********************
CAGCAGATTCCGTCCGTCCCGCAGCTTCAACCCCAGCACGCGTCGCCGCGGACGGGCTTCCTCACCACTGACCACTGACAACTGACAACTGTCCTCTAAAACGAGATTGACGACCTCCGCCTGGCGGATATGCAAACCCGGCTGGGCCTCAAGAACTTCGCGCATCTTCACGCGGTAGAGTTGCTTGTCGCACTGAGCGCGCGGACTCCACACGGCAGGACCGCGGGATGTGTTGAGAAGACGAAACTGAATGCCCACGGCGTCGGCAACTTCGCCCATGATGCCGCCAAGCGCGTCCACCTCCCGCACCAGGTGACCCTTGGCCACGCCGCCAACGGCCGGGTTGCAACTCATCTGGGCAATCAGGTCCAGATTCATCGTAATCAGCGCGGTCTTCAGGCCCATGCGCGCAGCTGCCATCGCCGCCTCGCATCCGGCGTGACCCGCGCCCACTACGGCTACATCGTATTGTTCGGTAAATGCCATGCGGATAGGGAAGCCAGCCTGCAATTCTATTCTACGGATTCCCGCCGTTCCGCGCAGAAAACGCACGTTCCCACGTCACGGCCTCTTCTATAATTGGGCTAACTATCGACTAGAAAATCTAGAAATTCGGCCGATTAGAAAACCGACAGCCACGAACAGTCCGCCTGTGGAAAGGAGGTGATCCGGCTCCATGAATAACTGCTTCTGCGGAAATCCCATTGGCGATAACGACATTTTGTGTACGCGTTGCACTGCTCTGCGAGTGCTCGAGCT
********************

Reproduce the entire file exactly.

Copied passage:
CAGCAGATTCCGTCCGTCCCGCAGCTTCAACCCCAGCACGCGTCGCCGCGGACGGGCTTCCTCACCACTGACCACTGACAACTGACAACTGTCCTCTAAAACGAGATTGACGACCTCCGCCTGGCGGATATGCAAACCCGGCTGGGCCTCAAGAACTTCGCGCATCTTCACGCGGTAGAGTTGCTTGTCGCACTGAGCGCGCGGACTCCACACGGCAGGACCGCGGGATGTGTTGAGAAGACGAAACTGAATGCCCACGGCGTCGGCAACTTCGCCCATGATGCCGCCAAGCGCGTCCACCTCCCGCACCAGGTGACCCTTGGCCACGCCGCCAACGGCCGGGTTGCAACTCATCTGGGCAATCAGGTCCAGATTCATCGTAATCAGCGCGGTCTTCAGGCCCATGCGCGCAGCTGCCATCGCCGCCTCGCATCCGGCGTGACCCGCGCCCACTACGGCTACATCGTATTGTTCGGTAAATGCCATGCGGATAGGGAAGCCAGCCTGCAATTCTATTCTACGGATTCCCGCCGTTCCGCGCAGAAAACGCACGTTCCCACGTCACGGCCTCTTCTATAATTGGGCTAACTATCGACTAGAAAATCTAGAAATTCGGCCGATTAGAAAACCGACAGCCACGAACAGTCCGCCTGTGGAAAGGAGGTGATCCGGCTCCATGAATAACTGCTTCTGCGGAAATCCCATTGGCGATAACGACATTTTGTGTACGCGTTGCACTGCTCTGCGAGTGCTCGAGCT